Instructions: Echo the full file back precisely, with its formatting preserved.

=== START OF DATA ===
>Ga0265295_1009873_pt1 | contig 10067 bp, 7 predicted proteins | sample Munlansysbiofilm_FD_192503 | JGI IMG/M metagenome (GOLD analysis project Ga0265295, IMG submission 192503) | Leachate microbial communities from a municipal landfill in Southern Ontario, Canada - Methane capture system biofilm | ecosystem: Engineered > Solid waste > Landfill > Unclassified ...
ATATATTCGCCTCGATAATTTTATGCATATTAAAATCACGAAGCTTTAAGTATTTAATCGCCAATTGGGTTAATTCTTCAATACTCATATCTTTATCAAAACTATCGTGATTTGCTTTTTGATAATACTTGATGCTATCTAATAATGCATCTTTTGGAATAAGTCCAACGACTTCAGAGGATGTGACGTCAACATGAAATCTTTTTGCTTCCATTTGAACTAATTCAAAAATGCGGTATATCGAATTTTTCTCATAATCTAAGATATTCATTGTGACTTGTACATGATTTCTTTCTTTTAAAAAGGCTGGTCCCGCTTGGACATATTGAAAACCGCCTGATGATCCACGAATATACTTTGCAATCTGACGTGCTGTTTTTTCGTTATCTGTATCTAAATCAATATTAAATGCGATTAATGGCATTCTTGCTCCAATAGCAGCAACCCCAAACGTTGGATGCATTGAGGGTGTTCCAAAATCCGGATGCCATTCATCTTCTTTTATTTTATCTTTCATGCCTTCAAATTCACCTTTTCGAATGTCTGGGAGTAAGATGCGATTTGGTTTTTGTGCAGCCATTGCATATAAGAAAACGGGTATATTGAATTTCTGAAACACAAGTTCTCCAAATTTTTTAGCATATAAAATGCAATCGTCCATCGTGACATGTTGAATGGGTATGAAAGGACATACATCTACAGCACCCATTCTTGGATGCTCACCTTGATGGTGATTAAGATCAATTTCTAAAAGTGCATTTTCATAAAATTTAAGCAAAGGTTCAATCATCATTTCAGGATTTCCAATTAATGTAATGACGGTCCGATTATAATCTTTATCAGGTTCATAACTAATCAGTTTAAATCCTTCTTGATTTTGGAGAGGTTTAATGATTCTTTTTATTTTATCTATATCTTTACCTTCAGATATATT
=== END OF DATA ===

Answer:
>Ga0265295_1009873_pt1 | contig 10067 bp, 7 predicted proteins | sample Munlansysbiofilm_FD_192503 | JGI IMG/M metagenome (GOLD analysis project Ga0265295, IMG submission 192503) | Leachate microbial communities from a municipal landfill in Southern Ontario, Canada - Methane capture system biofilm | ecosystem: Engineered > Solid waste > Landfill > Unclassified ...
ATATATTCGCCTCGATAATTTTATGCATATTAAAATCACGAAGCTTTAAGTATTTAATCGCCAATTGGGTTAATTCTTCAATACTCATATCTTTATCAAAACTATCGTGATTTGCTTTTTGATAATACTTGATGCTATCTAATAATGCATCTTTTGGAATAAGTCCAACGACTTCAGAGGATGTGACGTCAACATGAAATCTTTTTGCTTCCATTTGAACTAATTCAAAAATGCGGTATATCGAATTTTTCTCATAATCTAAGATATTCATTGTGACTTGTACATGATTTCTTTCTTTTAAAAAGGCTGGTCCCGCTTGGACATATTGAAAACCGCCTGATGATCCACGAATATACTTTGCAATCTGACGTGCTGTTTTTTCGTTATCTGTATCTAAATCAATATTAAATGCGATTAATGGCATTCTTGCTCCAATAGCAGCAACCCCAAACGTTGGATGCATTGAGGGTGTTCCAAAATCCGGATGCCATTCATCTTCTTTTATTTTATCTTTCATGCCTTCAAATTCACCTTTTCGAATGTCTGGGAGTAAGATGCGATTTGGTTTTTGTGCAGCCATTGCATATAAGAAAACGGGTATATTGAATTTCTGAAACACAAGTTCTCCAAATTTTTTAGCATATAAAATGCAATCGTCCATCGTGACATGTTGAATGGGTATGAAAGGACATACATCTACAGCACCCATTCTTGGATGCTCACCTTGATGGTGATTAAGATCAATTTCTAAAAGTGCATTTTCATAAAATTTAAGCAAAGGTTCAATCATCATTTCAGGATTTCCAATTAATGTAATGACGGTCCGATTATAATCTTTATCAGGTTCATAACTAATCAGTTTAAATCCTTCTTGATTTTGGAGAGGTTTAATGATTCTTTTTATTTTATCTATATCTTTACCTTCAGATATATT